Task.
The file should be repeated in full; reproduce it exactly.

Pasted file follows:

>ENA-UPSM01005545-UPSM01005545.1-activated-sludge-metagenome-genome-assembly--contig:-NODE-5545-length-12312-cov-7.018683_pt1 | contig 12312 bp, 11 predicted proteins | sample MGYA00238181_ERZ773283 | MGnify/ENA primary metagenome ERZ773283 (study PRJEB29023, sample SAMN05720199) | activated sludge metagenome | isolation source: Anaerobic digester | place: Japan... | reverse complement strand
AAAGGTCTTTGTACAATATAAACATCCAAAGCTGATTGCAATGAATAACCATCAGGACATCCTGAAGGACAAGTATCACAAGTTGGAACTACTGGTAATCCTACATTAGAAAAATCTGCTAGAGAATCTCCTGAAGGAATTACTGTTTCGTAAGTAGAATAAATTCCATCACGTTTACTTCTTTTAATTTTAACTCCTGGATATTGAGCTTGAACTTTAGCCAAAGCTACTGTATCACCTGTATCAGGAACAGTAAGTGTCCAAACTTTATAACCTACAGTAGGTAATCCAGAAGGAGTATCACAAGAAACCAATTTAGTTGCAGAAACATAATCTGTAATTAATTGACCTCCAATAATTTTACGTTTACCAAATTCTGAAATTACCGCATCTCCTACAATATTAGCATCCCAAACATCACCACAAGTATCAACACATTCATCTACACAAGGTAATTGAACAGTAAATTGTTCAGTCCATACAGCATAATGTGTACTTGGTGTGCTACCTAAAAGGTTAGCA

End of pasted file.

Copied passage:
>ENA-UPSM01005545-UPSM01005545.1-activated-sludge-metagenome-genome-assembly--contig:-NODE-5545-length-12312-cov-7.018683_pt1 | contig 12312 bp, 11 predicted proteins | sample MGYA00238181_ERZ773283 | MGnify/ENA primary metagenome ERZ773283 (study PRJEB29023, sample SAMN05720199) | activated sludge metagenome | isolation source: Anaerobic digester | place: Japan... | reverse complement strand
AAAGGTCTTTGTACAATATAAACATCCAAAGCTGATTGCAATGAATAACCATCAGGACATCCTGAAGGACAAGTATCACAAGTTGGAACTACTGGTAATCCTACATTAGAAAAATCTGCTAGAGAATCTCCTGAAGGAATTACTGTTTCGTAAGTAGAATAAATTCCATCACGTTTACTTCTTTTAATTTTAACTCCTGGATATTGAGCTTGAACTTTAGCCAAAGCTACTGTATCACCTGTATCAGGAACAGTAAGTGTCCAAACTTTATAACCTACAGTAGGTAATCCAGAAGGAGTATCACAAGAAACCAATTTAGTTGCAGAAACATAATCTGTAATTAATTGACCTCCAATAATTTTACGTTTACCAAATTCTGAAATTACCGCATCTCCTACAATATTAGCATCCCAAACATCACCACAAGTATCAACACATTCATCTACACAAGGTAATTGAACAGTAAATTGTTCAGTCCATACAGCATAATGTGTACTTGGTGTGCTACCTAAAAGGTTAGCA